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South Salt Lake Journal

It’s loud, it’s flashy, it promotes community—it’s the annual SSL Police’s Motorcycle Ride

Sep 08, 2022 11:54AM ● By Bill Hardesty

The third annual Motorcycle Ride, sponsored by the South Salt Lake Police Honorary Colonel, is planned for Sept. 17. Kickstands are up at 10 a.m. The Utah Jazz Bear riding a Harley-Davidson will lead the ride.

The ride begins at the South Salt Lake Harley-Davidson (2928 S. State St.). Then, the ride will travel through East Canyon and around Echo Reservoir. Finally, the ride ends at Central Park (2797 S. 200 East) with a provided lunch and raffle prizes.

Pre-registration is $25 on the SSL Honorary Colonels website ( Day of registration is $30 and begins at 8:30 a.m.

The first ride was held to honor Officer David Romrell, who was killed on duty on Nov. 24, 2018. He was the first SSLPD officer to die in the line of duty. The ride became an annual event to support SSLPD and all proceeds go to the department.

“Events like these provide an opportunity for law enforcement to engage the community in a positive environment,” Police Chief Jack Carruth said. “We appreciate the SSL Honorary Colonels for their continued support.”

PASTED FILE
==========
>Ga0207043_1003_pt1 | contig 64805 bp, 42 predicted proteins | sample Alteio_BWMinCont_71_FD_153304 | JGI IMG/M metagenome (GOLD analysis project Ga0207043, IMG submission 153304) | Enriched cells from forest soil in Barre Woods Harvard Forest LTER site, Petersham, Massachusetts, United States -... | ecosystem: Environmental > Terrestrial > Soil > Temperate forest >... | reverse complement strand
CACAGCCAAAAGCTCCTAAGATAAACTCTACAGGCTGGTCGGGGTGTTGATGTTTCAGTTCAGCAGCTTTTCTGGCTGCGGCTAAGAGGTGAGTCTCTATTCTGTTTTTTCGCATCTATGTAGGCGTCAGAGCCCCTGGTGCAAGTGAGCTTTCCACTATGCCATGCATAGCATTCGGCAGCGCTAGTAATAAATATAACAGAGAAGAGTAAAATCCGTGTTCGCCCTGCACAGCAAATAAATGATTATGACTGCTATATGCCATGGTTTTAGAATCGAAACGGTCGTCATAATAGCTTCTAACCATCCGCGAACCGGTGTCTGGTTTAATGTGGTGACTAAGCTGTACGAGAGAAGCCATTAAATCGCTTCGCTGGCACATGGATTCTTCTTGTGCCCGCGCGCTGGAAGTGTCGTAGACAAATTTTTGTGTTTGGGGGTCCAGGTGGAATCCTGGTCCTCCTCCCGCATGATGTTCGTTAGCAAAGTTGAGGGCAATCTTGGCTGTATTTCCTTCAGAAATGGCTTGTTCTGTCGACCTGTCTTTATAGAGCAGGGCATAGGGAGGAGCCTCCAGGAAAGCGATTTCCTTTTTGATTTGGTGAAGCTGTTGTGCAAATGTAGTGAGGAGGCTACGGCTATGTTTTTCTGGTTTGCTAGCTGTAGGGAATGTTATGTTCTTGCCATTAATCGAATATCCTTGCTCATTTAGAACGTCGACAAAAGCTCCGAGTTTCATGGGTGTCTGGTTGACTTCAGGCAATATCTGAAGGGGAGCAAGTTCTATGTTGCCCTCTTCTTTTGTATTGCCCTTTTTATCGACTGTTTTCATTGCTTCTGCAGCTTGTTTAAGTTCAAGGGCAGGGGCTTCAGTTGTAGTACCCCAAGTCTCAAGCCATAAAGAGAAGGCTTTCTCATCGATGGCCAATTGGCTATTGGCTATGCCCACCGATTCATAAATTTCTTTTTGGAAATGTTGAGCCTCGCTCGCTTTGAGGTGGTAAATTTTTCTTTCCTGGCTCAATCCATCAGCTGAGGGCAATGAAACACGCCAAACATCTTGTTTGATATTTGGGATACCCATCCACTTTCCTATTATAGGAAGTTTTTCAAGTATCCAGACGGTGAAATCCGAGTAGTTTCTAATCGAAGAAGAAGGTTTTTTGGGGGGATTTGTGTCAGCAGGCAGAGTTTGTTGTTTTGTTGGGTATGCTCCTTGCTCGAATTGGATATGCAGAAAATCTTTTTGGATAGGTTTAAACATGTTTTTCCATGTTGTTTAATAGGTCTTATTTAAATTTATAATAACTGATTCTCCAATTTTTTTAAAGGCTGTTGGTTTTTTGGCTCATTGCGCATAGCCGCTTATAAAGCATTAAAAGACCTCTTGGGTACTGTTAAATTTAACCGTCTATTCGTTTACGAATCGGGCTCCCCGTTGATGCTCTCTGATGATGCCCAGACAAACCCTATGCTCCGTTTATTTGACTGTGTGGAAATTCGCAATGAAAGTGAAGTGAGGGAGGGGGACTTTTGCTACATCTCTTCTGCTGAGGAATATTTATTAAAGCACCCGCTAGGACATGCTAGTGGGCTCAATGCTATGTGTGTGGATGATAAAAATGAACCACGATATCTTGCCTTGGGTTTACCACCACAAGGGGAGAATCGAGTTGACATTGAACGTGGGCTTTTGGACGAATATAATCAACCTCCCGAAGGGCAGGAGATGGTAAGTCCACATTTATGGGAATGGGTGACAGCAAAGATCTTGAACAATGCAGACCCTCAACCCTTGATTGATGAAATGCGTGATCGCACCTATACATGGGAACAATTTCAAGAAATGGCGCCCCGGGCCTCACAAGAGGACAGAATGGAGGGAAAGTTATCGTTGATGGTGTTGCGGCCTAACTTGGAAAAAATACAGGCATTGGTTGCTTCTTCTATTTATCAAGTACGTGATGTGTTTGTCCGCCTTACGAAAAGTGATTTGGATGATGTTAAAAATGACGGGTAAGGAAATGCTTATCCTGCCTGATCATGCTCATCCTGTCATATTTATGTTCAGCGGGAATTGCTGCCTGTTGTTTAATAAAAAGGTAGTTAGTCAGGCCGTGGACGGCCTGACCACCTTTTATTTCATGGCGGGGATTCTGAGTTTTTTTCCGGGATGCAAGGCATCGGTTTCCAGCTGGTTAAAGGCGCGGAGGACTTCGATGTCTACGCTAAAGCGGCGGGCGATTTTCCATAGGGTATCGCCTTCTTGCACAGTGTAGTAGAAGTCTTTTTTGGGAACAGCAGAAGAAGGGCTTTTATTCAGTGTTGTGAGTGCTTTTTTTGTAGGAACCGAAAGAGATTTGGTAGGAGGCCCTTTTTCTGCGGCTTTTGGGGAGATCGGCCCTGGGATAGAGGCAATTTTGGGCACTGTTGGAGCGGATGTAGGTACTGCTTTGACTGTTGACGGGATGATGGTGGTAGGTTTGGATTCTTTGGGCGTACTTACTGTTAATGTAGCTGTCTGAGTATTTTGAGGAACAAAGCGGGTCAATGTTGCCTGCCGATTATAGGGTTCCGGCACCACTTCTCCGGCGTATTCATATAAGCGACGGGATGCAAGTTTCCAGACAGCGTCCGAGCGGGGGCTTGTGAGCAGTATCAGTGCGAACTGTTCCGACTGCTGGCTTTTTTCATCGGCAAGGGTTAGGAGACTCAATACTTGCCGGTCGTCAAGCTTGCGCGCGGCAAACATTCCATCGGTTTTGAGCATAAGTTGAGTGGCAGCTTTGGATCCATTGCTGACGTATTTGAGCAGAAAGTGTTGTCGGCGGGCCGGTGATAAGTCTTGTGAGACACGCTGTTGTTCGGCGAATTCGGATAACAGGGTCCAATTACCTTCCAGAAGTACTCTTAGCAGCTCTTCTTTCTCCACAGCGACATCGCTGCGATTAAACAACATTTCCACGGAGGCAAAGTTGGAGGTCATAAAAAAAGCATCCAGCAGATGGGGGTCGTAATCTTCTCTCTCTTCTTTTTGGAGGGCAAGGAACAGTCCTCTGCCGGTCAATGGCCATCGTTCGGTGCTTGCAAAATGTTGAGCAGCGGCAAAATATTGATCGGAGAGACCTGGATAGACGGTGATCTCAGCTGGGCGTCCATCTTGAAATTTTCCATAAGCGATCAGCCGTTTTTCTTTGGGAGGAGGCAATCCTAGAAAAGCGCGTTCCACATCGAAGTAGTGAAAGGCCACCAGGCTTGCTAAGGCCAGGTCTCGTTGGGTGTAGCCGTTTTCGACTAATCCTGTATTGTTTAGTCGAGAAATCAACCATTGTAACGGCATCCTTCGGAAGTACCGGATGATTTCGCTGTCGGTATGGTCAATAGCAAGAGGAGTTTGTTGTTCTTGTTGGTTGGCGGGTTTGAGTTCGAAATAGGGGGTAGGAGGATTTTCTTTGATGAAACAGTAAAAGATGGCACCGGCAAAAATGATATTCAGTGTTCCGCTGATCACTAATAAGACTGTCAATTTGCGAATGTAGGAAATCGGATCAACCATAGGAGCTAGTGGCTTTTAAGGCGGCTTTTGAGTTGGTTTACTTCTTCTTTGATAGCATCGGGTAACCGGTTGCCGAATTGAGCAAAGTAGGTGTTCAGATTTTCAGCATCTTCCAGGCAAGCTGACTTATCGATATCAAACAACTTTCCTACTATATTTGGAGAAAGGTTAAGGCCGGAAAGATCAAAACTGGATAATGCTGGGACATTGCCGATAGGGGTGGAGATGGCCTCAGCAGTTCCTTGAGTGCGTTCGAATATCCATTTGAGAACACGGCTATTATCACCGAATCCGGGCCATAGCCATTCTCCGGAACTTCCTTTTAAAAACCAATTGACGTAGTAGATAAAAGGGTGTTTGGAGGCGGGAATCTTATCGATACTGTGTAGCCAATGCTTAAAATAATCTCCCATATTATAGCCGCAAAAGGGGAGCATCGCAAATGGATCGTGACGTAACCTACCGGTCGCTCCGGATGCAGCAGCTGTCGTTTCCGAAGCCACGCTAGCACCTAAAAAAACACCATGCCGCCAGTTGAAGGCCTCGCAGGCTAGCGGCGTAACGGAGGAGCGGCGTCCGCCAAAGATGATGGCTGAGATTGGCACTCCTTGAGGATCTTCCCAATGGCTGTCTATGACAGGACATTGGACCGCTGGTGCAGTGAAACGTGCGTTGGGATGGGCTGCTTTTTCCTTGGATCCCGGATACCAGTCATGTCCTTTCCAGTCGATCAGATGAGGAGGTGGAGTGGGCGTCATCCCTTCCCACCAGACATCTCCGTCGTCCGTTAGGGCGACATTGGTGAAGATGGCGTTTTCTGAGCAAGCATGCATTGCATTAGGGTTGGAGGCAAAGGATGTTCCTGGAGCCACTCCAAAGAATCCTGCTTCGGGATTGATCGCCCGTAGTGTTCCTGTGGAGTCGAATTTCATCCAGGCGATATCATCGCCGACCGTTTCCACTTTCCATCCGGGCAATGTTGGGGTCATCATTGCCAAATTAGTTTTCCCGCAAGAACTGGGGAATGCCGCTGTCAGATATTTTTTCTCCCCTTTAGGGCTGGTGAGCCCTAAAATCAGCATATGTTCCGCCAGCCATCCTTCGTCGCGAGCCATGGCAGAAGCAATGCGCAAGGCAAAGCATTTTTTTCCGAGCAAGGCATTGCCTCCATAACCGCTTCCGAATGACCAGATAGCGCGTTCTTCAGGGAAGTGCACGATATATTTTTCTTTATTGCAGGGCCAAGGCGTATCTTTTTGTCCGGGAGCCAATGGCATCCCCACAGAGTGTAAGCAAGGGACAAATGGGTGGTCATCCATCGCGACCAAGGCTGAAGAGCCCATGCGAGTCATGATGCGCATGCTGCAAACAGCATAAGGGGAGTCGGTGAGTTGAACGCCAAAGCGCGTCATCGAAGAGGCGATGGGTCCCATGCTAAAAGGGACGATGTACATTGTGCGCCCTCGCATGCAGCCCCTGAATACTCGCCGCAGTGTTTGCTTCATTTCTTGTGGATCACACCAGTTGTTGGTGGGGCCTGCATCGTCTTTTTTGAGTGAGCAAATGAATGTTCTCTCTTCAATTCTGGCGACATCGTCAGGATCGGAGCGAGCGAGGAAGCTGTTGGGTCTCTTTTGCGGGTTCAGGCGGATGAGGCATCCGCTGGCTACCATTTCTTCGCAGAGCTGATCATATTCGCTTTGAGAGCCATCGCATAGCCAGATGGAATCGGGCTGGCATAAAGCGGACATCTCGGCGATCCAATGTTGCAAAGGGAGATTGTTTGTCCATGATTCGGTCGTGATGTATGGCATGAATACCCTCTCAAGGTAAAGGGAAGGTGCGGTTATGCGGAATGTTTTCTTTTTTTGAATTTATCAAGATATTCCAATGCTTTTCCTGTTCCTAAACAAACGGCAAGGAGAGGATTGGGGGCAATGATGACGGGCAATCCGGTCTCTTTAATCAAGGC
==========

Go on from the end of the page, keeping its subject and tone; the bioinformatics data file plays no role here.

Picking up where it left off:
Sights to see…and hear

Parade onlookers love the police patrols with the roar of their engines, the precise riding, and the polished chrome. Planners are expecting 100 riders. They are also planning for an additional hundred family, friends, and community members who don’t ride but will attend lunch activities. The hope is to increase the number of riders each year.

As the riders travel in tandem up State Street to I-80, it is a sight to behold. With the average motorcycle weighing 700 pounds the roll of thunder is powerful. There’s BMWs (UHP), Ducatis, Harley-Davidsons (SSLPD), Hondas, Indian Motorcycles, Kawasakis, KTMs, and Suzukis, to name a few brands.

Besides the visual power is the powerful rumble. Motorcycles aficionados know that all motorcycles do not sound the same.

The best known rumble is the “potato-potato-potato” sound of a Harley. This unique sound is a result of the Harley-Davidson V-twin engine. While there are two pistons, they are attached to only one crankshaft. This means that each piston fires at uneven intervals. This sound is so tied to their brand that in 1994, Harley-Davidson tried to trademark the sound. However, after some pushback, Harley withdrew the application.

Ducatis also have V-twin motor. However, they sound very different. “This is because these Italian bikes are powered with 90-degree L-twin engines, which are also known as angled V-twins (one cylinder is vertical, one is horizontal). This engine configuration, along with Ducati’s dry clutch, produces the harsh mechanical sound of these bikes,” according to λ